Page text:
As the name says, a "high" is an area where they air's pressure is higher than the pressure of the surrounding air. A "low' is where it's lower. Meteorologists don't have any particular number that divides high from low pressure; it's the relative differences that count.

The pressure is high at the surface where air is slowly descending - much to slowly to feel. And, this is going on over a large area, maybe a few hundred square miles. As air descends, it warms, which inhibits the formation of clouds. This is why high pressure is generally - but not quite always - associated with good weather.

The air that descends in high pressure areas, has to get to high altitudes in some way, and that way is by rising in areas where the pressure at the surface is low.

As air rises it cools. As the air cools, the humidity in it begins to condense into tiny drops of water, or if it's cold enough, into tiny ice crystals. If there is enough water, or ice, rain or snow begin to fall. This is why low pressure is associated with bad weather.

The air descending in high pressure flows out in a clockwise spiral in the Northern Hemisphere. Air flowing into an area of low pressure to rise, makes a counterclockwise spiral on the way in.

In general, falling air pressure means that clouds and precipitation are likely. Rising air pressure signals that clear weather is likely.

Using winds and a barometer to make forecasts
from the National Weather Service
Here are some general statements of wind-barometer indications that are generally applicable to all parts of the country (USA):

* "When the wind sets in form points between south and southeast and the barometer falls steadily, a storm is approaching from the west or northwest, and its center will pass near or north of the observer within 12 to 24 hours, with wind shifting to the northwest by way of south and southwest.

* "When the wind sets in from points between east and northeast and the barometer falls steadily, a storm is approaching from the south or southwest, and its center will pass near or to the south of the observer within 12 to 24 hours, with winds shifting to northwest by way of north. The rapidity of the storm's approach and its intensity will be indicated by the rate and amount of the fall in the barometer.

* "As a rule, winds from the east quadrants and falling barometric pressure indicate foul weather, and winds shifting to the west quadrants indicate clearing and fair weather, but again there are exceptions and in some parts of the country these rules do not apply."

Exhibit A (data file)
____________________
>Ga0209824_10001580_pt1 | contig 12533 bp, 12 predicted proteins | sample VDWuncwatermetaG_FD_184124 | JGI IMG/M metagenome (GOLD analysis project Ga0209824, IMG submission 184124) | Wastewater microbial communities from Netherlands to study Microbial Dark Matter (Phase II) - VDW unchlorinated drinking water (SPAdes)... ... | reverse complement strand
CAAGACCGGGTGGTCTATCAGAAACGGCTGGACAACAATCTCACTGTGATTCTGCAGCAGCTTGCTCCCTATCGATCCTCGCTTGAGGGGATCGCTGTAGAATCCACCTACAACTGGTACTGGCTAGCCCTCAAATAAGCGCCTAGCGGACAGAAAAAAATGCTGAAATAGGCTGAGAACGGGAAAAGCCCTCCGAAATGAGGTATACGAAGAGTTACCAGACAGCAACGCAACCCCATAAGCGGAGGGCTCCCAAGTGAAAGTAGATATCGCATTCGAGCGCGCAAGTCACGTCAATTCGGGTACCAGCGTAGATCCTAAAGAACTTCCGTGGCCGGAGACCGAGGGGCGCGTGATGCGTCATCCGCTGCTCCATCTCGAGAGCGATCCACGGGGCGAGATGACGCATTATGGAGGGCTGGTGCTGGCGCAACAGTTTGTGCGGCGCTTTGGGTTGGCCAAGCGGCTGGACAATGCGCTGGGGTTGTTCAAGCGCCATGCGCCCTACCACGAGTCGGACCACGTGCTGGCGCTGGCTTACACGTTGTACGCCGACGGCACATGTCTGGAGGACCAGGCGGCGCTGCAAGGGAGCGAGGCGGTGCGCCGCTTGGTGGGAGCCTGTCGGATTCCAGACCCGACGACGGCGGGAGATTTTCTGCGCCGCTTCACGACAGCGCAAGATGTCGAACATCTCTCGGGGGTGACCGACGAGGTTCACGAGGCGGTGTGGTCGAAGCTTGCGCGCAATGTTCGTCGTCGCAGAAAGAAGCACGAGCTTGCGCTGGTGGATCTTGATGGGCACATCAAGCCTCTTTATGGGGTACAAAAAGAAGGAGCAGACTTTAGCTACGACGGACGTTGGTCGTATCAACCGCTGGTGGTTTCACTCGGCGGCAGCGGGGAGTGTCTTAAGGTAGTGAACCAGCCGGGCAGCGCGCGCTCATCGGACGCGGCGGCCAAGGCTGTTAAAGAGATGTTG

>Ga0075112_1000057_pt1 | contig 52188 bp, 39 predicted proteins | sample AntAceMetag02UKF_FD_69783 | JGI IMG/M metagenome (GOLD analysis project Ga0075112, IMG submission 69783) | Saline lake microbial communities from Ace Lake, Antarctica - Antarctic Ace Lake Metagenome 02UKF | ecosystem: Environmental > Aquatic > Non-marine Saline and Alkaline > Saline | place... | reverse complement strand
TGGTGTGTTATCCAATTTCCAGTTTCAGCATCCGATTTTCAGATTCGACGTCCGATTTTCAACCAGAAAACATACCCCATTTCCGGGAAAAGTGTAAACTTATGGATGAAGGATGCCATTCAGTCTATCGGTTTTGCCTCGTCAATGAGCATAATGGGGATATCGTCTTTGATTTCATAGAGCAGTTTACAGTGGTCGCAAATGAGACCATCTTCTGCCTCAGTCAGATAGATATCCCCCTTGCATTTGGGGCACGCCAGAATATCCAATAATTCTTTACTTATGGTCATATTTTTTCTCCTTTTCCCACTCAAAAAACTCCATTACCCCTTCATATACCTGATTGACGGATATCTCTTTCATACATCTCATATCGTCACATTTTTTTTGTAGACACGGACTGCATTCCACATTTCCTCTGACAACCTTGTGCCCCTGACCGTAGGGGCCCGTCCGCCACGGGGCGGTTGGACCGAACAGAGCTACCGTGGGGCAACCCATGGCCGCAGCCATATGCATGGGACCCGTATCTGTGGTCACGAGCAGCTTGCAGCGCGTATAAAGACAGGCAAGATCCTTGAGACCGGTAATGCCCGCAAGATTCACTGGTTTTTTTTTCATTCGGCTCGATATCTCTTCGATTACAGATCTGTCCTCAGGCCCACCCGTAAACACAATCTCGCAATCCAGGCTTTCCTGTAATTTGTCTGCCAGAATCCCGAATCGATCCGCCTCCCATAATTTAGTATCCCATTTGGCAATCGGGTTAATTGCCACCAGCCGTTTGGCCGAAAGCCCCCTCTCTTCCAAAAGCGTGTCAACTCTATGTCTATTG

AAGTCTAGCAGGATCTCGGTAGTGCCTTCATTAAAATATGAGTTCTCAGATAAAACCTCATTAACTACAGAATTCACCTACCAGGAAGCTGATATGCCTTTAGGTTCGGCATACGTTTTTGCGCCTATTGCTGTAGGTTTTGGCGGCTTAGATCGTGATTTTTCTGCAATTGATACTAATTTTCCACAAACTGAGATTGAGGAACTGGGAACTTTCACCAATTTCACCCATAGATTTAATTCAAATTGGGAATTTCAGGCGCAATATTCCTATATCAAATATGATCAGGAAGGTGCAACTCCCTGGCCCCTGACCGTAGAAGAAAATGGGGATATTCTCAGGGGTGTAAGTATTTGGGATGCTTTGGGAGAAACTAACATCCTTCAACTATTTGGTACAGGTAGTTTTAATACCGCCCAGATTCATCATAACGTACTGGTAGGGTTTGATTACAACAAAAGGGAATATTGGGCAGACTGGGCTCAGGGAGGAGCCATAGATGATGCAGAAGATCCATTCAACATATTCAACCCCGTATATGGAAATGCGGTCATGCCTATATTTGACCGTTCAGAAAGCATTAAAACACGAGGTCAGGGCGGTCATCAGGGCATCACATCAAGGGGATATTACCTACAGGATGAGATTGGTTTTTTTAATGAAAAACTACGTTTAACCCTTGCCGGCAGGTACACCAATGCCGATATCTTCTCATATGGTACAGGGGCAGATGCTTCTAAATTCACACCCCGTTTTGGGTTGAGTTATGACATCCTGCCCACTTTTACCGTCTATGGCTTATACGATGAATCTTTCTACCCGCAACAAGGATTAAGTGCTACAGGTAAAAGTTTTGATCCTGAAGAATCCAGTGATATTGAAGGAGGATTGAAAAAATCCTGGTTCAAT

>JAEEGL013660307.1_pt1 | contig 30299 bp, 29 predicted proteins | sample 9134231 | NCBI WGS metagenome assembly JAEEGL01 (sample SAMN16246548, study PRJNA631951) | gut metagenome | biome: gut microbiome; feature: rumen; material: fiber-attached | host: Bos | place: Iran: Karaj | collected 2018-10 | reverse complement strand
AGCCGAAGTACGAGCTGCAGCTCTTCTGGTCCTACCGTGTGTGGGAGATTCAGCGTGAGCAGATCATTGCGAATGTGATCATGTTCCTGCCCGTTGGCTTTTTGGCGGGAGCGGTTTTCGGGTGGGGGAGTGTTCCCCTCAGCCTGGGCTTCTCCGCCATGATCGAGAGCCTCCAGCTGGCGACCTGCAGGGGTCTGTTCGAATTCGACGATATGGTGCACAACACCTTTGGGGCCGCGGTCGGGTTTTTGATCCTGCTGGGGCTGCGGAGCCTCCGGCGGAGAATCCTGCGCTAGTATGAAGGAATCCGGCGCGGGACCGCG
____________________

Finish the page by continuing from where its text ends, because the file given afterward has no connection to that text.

The following table generally summarizes wind and barometer indications in the United States. The amateur forecaster should modify the table in accordance with his or her own observations. The following show the wind direction, the barometer reduced to sea level and the character of the weather indicated:
Source: NWS


* SW to NW, 30.10 to 30.20 and steady - Fair with slight temperature change for 1 to 2 days.

* SW to NW, 30.10 to 30.20 and rising rapidly - Fair, followed within 2 days by rain.

* SW to NW, 30.20 and above and stationary - Continued fair, with no decided temperature change.

* SW to NW, 30.20 and above and falling slowly - Slowly rising temperature and fair for 2 days.

* S to SE, 30.10 to 30.20 and falling slowly - Rain within 24 hours.

* S to SE, 30.10 to 30.20 and falling rapidly - Wind increasing in force, with rain within 12 to 24 hours.

* SE to NE, 30.10 to 30.20 and falling slowly - Rain in 12 to 18 hours.

* SE to NE, 30.10 to 30.20 and falling rapidly - Increasing wind, and rain within 12 hours.

* E to NE, 30.10 and above and falling slowly - In summer, with light winds, rain may not fall for several days. In winter, rain within 24 hours.

* E to NE, 30.10 and above and falling rapidly - In summer, rain probably within 12 to 24 hours. In winter, rain or snow, with increasing winds, will often set in when the barometer begins to fall and the wind sets in from the NE.

* SE to NE, 30.00 or below and falling slowly - Rain will continue 1 to 2 days. SE to NE, 30.00 or below and falling rapidly - Rain, with high wind, followed, within 36 hours by clearing, and in winter by colder.

* S to SW, 30.00 or below and rising slowly - Clearing within a few hours, and fair for several days.